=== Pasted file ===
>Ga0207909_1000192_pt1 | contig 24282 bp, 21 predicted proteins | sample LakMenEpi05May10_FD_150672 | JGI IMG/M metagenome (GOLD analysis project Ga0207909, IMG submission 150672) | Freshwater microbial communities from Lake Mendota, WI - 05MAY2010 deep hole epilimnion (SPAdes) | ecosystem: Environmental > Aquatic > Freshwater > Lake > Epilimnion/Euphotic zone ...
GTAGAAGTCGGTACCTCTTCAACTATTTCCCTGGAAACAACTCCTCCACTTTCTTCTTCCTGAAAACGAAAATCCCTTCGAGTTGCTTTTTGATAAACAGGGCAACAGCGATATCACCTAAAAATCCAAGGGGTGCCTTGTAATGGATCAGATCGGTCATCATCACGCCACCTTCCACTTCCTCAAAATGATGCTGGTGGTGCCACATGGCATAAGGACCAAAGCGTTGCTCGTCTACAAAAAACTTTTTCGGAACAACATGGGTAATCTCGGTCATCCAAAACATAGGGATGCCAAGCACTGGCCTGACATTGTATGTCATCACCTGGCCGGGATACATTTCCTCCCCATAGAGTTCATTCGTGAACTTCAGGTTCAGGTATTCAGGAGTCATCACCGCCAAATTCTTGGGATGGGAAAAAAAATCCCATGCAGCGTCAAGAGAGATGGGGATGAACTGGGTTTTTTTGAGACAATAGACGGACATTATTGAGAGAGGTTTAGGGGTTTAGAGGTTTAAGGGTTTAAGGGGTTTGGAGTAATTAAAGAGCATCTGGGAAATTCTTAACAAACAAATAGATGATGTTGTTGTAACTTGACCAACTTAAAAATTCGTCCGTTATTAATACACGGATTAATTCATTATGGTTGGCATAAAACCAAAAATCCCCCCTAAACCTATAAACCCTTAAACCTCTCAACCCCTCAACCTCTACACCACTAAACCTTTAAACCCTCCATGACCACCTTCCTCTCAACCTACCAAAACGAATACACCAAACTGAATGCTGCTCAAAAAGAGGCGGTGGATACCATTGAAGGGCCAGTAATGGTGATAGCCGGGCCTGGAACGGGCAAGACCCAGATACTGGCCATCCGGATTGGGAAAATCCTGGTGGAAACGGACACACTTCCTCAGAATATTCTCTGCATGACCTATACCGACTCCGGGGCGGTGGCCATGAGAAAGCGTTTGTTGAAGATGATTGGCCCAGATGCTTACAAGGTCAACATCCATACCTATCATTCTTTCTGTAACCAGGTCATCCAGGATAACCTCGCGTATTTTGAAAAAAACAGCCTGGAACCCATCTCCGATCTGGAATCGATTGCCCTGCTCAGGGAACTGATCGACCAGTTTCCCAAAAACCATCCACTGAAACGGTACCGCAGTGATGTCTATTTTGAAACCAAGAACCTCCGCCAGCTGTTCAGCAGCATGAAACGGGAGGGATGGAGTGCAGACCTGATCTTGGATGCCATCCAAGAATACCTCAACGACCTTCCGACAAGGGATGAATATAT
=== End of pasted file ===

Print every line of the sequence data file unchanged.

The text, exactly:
>Ga0207909_1000192_pt1 | contig 24282 bp, 21 predicted proteins | sample LakMenEpi05May10_FD_150672 | JGI IMG/M metagenome (GOLD analysis project Ga0207909, IMG submission 150672) | Freshwater microbial communities from Lake Mendota, WI - 05MAY2010 deep hole epilimnion (SPAdes) | ecosystem: Environmental > Aquatic > Freshwater > Lake > Epilimnion/Euphotic zone ...
GTAGAAGTCGGTACCTCTTCAACTATTTCCCTGGAAACAACTCCTCCACTTTCTTCTTCCTGAAAACGAAAATCCCTTCGAGTTGCTTTTTGATAAACAGGGCAACAGCGATATCACCTAAAAATCCAAGGGGTGCCTTGTAATGGATCAGATCGGTCATCATCACGCCACCTTCCACTTCCTCAAAATGATGCTGGTGGTGCCACATGGCATAAGGACCAAAGCGTTGCTCGTCTACAAAAAACTTTTTCGGAACAACATGGGTAATCTCGGTCATCCAAAACATAGGGATGCCAAGCACTGGCCTGACATTGTATGTCATCACCTGGCCGGGATACATTTCCTCCCCATAGAGTTCATTCGTGAACTTCAGGTTCAGGTATTCAGGAGTCATCACCGCCAAATTCTTGGGATGGGAAAAAAAATCCCATGCAGCGTCAAGAGAGATGGGGATGAACTGGGTTTTTTTGAGACAATAGACGGACATTATTGAGAGAGGTTTAGGGGTTTAGAGGTTTAAGGGTTTAAGGGGTTTGGAGTAATTAAAGAGCATCTGGGAAATTCTTAACAAACAAATAGATGATGTTGTTGTAACTTGACCAACTTAAAAATTCGTCCGTTATTAATACACGGATTAATTCATTATGGTTGGCATAAAACCAAAAATCCCCCCTAAACCTATAAACCCTTAAACCTCTCAACCCCTCAACCTCTACACCACTAAACCTTTAAACCCTCCATGACCACCTTCCTCTCAACCTACCAAAACGAATACACCAAACTGAATGCTGCTCAAAAAGAGGCGGTGGATACCATTGAAGGGCCAGTAATGGTGATAGCCGGGCCTGGAACGGGCAAGACCCAGATACTGGCCATCCGGATTGGGAAAATCCTGGTGGAAACGGACACACTTCCTCAGAATATTCTCTGCATGACCTATACCGACTCCGGGGCGGTGGCCATGAGAAAGCGTTTGTTGAAGATGATTGGCCCAGATGCTTACAAGGTCAACATCCATACCTATCATTCTTTCTGTAACCAGGTCATCCAGGATAACCTCGCGTATTTTGAAAAAAACAGCCTGGAACCCATCTCCGATCTGGAATCGATTGCCCTGCTCAGGGAACTGATCGACCAGTTTCCCAAAAACCATCCACTGAAACGGTACCGCAGTGATGTCTATTTTGAAACCAAGAACCTCCGCCAGCTGTTCAGCAGCATGAAACGGGAGGGATGGAGTGCAGACCTGATCTTGGATGCCATCCAAGAATACCTCAACGACCTTCCGACAAGGGATGAATATAT